What does Colossians 3:4 mean?
ESV: When Christ who is your life appears, then you also will appear with him in glory.
NIV: When Christ, who is your life, appears, then you also will appear with him in glory.
NASB: When Christ, who is our life, is revealed, then you also will be revealed with Him in glory.
CSB: When Christ, who is your life, appears, then you also will appear with him in glory.
NLT: And when Christ, who is your life, is revealed to the whole world, you will share in all his glory.
KJV: When Christ, who is our life, shall appear, then shall ye also appear with him in glory.
Verse Commentary:
Paul continues to highlight Christ as the source of true life for all Christian believers. This verse creates an interesting discussion regarding the original text. Some ancient manuscripts have "our life," others have "your life." The latter is considered more likely by textual critics, though the meaning is exactly the same. Paul, as a Christian, is just as much alive in Jesus as the Colossian Christians he is writing to (Colossians 3:1). Christ is not only the giver and sustainer of life (Colossians 1:16); Christ is our life.

Paul also previews the return, or "second coming," of Christ. This theme is important to Paul, but can be controversial among Bible interpreters. There is debate regarding whether there will be one or two future return events of Christ. This really boils down to whether or not a person believes there will be a rapture—a "taking away" of saved believers—separately from Christ's ultimate victorious return (Revelation 19:11). Those who interpret the Bible as speaking of the rapture and second coming as two separate events do so based on details in the account of the end times; these seem to imply two separate and distinct events.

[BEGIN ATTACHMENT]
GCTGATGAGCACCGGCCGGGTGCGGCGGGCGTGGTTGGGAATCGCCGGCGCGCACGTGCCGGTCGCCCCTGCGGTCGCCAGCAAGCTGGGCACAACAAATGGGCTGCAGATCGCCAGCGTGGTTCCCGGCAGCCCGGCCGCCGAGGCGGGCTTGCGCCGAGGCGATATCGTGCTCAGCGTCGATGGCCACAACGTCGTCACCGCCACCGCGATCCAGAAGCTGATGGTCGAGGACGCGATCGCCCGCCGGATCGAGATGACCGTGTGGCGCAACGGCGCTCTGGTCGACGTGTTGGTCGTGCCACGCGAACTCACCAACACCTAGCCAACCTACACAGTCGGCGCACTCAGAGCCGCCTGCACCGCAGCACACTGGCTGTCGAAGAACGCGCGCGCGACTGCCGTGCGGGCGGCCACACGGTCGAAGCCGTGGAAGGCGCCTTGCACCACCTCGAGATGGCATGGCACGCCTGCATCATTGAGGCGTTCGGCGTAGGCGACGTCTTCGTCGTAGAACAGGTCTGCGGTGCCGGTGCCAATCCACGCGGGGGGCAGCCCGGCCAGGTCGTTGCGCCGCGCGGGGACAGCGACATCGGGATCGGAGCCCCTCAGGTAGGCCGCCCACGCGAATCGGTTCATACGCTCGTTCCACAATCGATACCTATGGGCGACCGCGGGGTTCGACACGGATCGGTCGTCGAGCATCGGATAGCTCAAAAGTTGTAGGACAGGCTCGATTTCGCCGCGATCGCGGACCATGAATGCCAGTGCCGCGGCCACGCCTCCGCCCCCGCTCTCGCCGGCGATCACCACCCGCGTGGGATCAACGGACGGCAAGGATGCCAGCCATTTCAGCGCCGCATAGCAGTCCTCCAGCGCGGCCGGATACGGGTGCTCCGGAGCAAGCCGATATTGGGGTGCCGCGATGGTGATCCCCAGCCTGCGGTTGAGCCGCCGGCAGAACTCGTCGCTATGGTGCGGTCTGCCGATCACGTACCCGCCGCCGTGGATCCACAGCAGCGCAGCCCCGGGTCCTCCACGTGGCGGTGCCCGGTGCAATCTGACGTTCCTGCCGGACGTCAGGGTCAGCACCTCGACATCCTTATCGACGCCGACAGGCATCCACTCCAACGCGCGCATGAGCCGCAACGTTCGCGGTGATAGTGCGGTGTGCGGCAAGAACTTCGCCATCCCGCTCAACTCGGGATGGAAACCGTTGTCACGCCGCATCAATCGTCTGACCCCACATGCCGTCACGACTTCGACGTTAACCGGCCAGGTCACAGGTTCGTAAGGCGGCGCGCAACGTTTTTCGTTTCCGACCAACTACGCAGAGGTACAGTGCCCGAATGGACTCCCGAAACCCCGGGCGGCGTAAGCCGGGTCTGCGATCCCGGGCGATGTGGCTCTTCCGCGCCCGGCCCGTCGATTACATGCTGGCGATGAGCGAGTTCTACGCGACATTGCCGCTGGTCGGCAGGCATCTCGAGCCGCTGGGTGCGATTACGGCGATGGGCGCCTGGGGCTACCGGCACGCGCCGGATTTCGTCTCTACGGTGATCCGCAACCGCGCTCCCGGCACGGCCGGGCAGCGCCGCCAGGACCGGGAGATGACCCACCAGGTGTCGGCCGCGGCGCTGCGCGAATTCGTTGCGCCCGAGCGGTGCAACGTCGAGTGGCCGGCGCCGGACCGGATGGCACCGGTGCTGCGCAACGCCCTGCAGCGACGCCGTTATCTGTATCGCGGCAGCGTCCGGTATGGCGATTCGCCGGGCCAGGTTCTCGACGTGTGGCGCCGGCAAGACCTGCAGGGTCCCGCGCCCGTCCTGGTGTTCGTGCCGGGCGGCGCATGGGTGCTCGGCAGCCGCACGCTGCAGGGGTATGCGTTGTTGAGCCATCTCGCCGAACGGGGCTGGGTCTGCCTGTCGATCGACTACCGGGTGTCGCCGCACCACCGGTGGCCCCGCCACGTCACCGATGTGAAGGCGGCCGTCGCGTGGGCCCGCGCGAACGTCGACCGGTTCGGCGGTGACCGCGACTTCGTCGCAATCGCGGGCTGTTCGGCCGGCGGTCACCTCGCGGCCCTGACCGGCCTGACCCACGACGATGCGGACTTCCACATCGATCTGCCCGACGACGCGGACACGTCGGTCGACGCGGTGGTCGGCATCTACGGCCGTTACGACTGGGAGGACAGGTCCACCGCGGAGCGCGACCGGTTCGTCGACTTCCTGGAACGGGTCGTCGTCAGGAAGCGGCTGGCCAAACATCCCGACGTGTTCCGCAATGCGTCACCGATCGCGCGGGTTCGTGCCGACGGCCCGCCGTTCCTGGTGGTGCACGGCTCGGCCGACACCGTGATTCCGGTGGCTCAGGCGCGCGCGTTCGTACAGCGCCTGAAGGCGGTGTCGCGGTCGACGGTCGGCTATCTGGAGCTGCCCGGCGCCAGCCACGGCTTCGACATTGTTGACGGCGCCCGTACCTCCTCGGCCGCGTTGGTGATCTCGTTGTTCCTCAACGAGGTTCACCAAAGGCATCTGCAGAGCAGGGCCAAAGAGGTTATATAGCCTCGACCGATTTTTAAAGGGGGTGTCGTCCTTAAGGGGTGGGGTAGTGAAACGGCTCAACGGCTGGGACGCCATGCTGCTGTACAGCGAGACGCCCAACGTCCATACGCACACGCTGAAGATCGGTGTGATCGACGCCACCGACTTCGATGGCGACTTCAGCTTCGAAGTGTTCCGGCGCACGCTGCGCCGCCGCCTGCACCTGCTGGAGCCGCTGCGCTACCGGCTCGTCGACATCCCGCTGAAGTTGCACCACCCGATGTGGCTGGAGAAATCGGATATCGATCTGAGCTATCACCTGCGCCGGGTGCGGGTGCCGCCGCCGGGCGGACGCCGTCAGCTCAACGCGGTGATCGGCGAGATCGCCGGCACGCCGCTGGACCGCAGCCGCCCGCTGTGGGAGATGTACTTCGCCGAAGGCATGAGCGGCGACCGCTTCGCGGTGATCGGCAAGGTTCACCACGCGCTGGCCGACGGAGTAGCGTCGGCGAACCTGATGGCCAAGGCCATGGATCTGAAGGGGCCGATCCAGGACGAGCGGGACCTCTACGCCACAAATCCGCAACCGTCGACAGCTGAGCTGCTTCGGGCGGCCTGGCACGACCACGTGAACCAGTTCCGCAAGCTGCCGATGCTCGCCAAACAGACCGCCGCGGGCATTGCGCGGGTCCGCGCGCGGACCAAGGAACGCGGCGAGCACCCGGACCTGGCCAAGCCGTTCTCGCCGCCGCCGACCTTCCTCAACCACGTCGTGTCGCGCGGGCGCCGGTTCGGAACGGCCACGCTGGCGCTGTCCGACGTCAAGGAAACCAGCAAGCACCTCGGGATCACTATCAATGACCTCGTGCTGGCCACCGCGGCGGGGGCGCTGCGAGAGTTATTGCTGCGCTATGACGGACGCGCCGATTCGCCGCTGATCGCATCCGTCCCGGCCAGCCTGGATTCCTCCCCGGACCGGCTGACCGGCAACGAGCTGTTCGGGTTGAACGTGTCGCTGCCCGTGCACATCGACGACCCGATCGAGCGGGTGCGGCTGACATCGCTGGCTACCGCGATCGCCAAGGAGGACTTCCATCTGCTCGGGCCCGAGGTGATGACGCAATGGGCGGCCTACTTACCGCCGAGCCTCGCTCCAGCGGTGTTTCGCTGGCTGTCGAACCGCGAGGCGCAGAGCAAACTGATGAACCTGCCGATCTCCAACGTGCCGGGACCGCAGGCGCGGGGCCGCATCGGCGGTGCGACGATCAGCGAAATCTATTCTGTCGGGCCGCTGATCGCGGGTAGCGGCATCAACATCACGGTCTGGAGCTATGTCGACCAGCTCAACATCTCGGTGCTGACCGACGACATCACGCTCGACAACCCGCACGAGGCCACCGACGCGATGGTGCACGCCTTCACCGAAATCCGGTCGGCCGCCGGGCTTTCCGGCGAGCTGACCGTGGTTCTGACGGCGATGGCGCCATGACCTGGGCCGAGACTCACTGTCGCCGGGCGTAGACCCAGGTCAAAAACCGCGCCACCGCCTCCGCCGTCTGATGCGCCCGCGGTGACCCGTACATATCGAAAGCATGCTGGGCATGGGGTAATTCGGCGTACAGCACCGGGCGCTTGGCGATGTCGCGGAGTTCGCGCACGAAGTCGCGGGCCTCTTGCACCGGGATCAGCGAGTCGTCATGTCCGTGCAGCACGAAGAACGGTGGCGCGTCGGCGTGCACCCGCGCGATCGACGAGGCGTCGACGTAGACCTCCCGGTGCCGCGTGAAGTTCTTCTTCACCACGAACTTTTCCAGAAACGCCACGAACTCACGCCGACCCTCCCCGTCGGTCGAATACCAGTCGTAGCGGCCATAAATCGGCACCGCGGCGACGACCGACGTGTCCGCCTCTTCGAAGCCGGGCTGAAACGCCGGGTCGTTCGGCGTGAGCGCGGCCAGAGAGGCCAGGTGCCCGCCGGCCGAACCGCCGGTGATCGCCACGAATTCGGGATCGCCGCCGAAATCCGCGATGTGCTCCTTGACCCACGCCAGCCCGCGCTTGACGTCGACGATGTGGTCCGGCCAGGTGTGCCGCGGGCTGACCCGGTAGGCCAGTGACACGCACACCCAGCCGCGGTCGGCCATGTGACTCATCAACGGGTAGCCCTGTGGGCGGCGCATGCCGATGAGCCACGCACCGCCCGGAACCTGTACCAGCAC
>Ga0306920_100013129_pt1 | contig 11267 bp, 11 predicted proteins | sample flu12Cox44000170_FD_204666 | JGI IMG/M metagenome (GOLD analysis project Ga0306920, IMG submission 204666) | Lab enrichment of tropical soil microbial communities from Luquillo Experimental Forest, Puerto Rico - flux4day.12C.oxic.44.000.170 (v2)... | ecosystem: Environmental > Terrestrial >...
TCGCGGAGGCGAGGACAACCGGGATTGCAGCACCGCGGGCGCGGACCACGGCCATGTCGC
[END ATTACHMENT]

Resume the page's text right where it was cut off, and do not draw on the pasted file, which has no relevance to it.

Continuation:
In this specific context, Paul clearly anticipates Christ returning at any moment. This is a theme both consistent and clear through the New Testament. When Christ "appears," believers will be with Him in glory (1 Thessalonians 4:13–18; 1 John 3:2).
Verse Context:
Colossians 3:1–11 encourages Christian believers to focus their attention on godly, spiritual things. Those who are spiritually free, thanks to their faith in Christ, should not live in the sins which used to be their habit. Paul specifically refers to certain sins such as sexual immorality, jealousy, slander, lying, and revenge. These are not simply to be avoided: Paul tells believers to ''put to death'' such behaviors in their own lives. All believers are united in Christ, so all believers should act as people committed to their Savior. The next passage will contrast these sins with the positive behaviors Christians are meant to undertake.
Chapter Summary:
In this chapter, Paul gives clear instructions to Christians about living out faith in Christ. Since believers have been saved by Christ, they should not participate in the sins which trap unbelievers. Sexual immorality, jealousy, slander, and revenge are not to be part of the Christian's life. Instead, believers ought to demonstrate compassion, humility, patience, and forgiveness. Above all, followers of Christ should show love. Paul also gives specific instructions for those living in Christian homes, including husbands, wives, children, and servants.
Chapter Context:
Prior chapters in Colossians emphasized the supremacy of Jesus, and the inferiority of worldly teachings. Paul's explanation of Christ as the ultimate authority, and the only source of truth, is key to understanding the difference between godly wisdom and worldly deceptions. In this chapter, Paul will apply those earlier ideas using practical instructions. This application runs through the beginning of chapter 4, which will end with various news about fellow Christian ministers.
Book Summary:
The book of Colossians describes Christ as superior to all other teachers, faiths, and philosophies. In this letter, written from prison, Paul once again tackles false teachings. Among these errors are claims that Christians need to give up all physical enjoyments, that they should worship angels, and that they need to rely on the wisdom of an elite few. These problems are consistent with an ancient heresy known as Gnosticism. In response, Paul explains that Christ is supreme, and sufficient for our salvation.
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